The Merchant of Venice

Material Information

The Merchant of Venice
Series Title:
Shakespearian tales in verse
Shakespeare, William, 1564-1616 ( Author, Primary )
McLoughlin Bros., inc ( Publisher )
Place of Publication:
New York
McLoughlin Bros.
Publication Date:
Physical Description:
[16] p. : ill. ; 27 cm.


Subjects / Keywords:
Children's poetry -- 1882 ( lcsh )
Publishers' advertisements -- 1882 ( rbgenr )
Baldwin -- 1882
Children's poetry ( lcsh )
Publishers' advertisements ( rbgenr )
non-fiction ( marcgt )
Spatial Coverage:
United States -- New York -- New York
Target Audience:
juvenile ( marctarget )


An illustrated, abridged version of The merchant of Venice, in verse.
General Note:
Title from cover.
General Note:
Includes publisher's advertisement.
Preservation and Access for American and British Children's Literature, 1870-1889 (NEH PA-50860-00).

Record Information

Source Institution:
University of Florida
Holding Location:
Baldwin Library of Historical Children's Literature in the Department of Special Collections and Area Studies, George A. Smathers Libraries, University of Florida
Rights Management:
This item is presumed to be in the public domain. The University of Florida George A. Smathers Libraries respect the intellectual property rights of others and do not claim any copyright interest in this item. Users of this work have responsibility for determining copyright status prior to reusing, publishing or reproducing this item for purposes other than what is allowed by fair use or other copyright exemptions. Any reuse of this item in excess of fair use or other copyright exemptions may require permission of the copyright holder. The Smathers Libraries would like to learn more about this item and invite individuals or organizations to contact The Department of Special and Area Studies Collections ( with any additional information they can provide.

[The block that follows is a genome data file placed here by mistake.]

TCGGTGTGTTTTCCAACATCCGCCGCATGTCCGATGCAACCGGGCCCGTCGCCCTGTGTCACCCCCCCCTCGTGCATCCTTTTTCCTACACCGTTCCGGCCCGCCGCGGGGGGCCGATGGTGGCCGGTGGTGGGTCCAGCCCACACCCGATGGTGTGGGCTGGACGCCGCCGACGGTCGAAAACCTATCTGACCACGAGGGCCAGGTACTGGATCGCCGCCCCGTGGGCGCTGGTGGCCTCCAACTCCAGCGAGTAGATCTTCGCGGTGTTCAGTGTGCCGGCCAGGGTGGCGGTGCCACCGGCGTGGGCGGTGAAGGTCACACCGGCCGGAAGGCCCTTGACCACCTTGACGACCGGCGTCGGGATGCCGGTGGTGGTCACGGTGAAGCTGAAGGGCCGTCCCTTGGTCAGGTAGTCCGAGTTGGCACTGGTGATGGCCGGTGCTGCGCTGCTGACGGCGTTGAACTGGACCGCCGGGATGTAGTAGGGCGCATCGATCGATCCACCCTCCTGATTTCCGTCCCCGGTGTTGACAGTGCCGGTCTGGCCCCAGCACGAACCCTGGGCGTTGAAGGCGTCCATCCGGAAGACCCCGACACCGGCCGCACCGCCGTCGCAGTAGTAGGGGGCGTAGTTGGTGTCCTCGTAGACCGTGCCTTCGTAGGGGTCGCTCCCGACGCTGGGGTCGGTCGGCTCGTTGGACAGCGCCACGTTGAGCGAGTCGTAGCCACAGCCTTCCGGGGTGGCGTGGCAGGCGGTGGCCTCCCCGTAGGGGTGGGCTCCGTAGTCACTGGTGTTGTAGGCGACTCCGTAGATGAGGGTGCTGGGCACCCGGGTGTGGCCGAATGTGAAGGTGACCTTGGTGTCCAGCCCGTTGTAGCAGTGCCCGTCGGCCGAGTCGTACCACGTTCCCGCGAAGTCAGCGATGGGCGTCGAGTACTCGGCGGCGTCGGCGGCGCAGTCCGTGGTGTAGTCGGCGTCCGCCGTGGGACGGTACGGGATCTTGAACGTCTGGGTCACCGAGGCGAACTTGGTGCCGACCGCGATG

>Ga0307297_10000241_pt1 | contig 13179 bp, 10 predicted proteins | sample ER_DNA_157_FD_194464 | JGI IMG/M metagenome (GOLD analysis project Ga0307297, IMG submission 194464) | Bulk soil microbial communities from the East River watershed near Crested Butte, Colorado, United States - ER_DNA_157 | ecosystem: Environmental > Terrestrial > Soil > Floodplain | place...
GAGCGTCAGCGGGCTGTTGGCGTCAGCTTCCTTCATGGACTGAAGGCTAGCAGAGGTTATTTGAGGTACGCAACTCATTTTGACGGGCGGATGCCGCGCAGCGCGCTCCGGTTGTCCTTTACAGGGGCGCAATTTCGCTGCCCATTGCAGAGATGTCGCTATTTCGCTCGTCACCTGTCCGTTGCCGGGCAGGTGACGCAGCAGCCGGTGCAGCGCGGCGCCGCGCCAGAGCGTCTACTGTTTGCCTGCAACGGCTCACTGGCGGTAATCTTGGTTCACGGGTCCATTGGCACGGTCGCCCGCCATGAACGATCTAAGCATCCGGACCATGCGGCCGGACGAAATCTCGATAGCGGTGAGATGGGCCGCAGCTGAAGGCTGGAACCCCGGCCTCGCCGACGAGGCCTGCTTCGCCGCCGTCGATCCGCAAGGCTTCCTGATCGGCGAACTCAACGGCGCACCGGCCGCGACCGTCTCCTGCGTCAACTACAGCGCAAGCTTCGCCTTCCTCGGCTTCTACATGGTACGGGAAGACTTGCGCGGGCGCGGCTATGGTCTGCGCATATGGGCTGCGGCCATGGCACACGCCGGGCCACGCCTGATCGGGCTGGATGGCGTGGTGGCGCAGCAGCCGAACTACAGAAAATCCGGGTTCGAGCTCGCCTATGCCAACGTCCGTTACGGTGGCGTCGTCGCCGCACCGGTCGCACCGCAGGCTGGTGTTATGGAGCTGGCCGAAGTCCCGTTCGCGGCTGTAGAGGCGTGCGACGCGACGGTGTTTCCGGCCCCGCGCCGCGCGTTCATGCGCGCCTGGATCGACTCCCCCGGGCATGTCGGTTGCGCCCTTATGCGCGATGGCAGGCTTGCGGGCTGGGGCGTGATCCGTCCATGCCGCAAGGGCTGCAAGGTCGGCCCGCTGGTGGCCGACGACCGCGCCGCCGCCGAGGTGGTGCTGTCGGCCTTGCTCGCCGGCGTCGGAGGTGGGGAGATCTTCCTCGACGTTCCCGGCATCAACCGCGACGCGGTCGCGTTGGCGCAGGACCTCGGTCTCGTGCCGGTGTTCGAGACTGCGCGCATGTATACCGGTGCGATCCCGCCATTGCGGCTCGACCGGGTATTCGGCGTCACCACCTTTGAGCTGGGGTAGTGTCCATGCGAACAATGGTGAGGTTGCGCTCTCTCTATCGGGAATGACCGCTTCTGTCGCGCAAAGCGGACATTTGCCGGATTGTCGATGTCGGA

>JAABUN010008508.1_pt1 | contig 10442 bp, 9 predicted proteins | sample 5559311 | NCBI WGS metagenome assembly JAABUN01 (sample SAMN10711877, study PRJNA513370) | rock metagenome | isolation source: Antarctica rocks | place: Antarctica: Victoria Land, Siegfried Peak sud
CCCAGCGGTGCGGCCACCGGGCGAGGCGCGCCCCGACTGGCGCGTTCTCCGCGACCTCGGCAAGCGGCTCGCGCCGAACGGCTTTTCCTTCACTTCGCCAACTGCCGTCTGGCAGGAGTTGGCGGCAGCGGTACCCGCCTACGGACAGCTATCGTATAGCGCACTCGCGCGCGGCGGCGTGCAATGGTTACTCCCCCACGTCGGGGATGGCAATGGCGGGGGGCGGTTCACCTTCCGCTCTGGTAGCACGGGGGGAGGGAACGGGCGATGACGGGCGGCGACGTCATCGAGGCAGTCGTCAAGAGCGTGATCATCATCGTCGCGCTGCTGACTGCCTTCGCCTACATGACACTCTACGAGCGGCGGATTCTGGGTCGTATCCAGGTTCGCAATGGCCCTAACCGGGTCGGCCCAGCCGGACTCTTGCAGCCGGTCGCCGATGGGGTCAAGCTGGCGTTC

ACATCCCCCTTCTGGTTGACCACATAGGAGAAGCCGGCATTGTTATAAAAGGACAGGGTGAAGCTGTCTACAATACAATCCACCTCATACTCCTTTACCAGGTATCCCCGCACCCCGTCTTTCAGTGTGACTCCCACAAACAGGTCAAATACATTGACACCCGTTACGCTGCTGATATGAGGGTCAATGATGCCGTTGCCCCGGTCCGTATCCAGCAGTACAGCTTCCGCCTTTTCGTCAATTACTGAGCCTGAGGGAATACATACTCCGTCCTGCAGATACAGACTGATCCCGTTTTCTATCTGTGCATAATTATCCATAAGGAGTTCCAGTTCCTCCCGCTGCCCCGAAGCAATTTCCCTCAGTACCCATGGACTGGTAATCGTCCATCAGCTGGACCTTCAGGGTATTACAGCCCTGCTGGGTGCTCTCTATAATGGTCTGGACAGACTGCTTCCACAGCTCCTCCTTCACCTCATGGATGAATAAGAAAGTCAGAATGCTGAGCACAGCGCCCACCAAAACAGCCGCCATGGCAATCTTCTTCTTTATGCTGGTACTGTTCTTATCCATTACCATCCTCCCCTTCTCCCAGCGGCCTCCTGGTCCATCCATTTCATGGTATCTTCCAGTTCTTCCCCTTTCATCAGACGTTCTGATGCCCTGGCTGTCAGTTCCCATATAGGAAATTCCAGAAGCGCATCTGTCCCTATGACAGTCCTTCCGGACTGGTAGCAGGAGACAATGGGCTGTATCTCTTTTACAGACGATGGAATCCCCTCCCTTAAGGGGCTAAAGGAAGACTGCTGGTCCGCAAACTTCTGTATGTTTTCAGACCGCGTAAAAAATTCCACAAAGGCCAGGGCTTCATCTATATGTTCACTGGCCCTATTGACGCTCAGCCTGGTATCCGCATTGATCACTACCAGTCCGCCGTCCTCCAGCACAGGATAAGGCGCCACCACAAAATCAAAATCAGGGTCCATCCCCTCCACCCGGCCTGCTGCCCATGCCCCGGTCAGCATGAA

Resource Identifier:
029755026 ( ALEPH )
29368082 ( OCLC )
AJV2725 ( NOTIS )


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Full Text


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I[I k jim ut dwell;
P th sI he 'PId th, ii h 1 :1,
A III C 11 [ t Li ll-a l
I t 1 t 'I I m tl -I \ a n- hrr : .

c -- -l,:rth tic i LI riva ls 1'lac1,
I ...., an I r L1 '11d ..I.

1h 1t tair FU] \1 C I lth, IlJi'- racc.
Itnio m ld, aI d said, Dear r Iend
\lt n rtin .ll a. n the -ed.
Nd thf a hcf 111l 1 "'Il '- l lni,,nt d'\\ _-ll.

"" But, still my\ credit here i gn ii"d,
Fe"w %Vould rteus- a loan to me.

; borrow m111ne- in m 1 nallme,
. ... .. I'll -in a bond the debt to-, pay

In thrce m ionth' time; lon* bek'rc then,
NI, ships x\ill anchor in tich bav."
Si'nf'II d's a written prnimisc, siged,

\A. : i y t \ i. : JI-
....-.. .I

Ba sn i- l \\i ith a grate ful hea rt

\Vh,_, { ra p ayment) niinve le nt.

\\a W

To do Antonio injury,

Old Shylock had been waiting long;

And now-at last-he saw a chance

To do the "royal merchant"

So when Antonio appeared,

He said, "the money he would lend,

If a strange bond-proposed in jest-

Were first signed by Bassanio's friend."

The bond which he proposed was this:

Antonio should the Jew repay

Whatever sum of gold he lent,

At noon, upon a certain day.

But if the merchafit chanced to fail,

In due fulfilment of his part,

Shylock should cut a pound of flesh

From near the good Antonio's heart.

Shylock this dreadful bond had framed

To gratify his deadly hate,

Hoping that change or chance might make.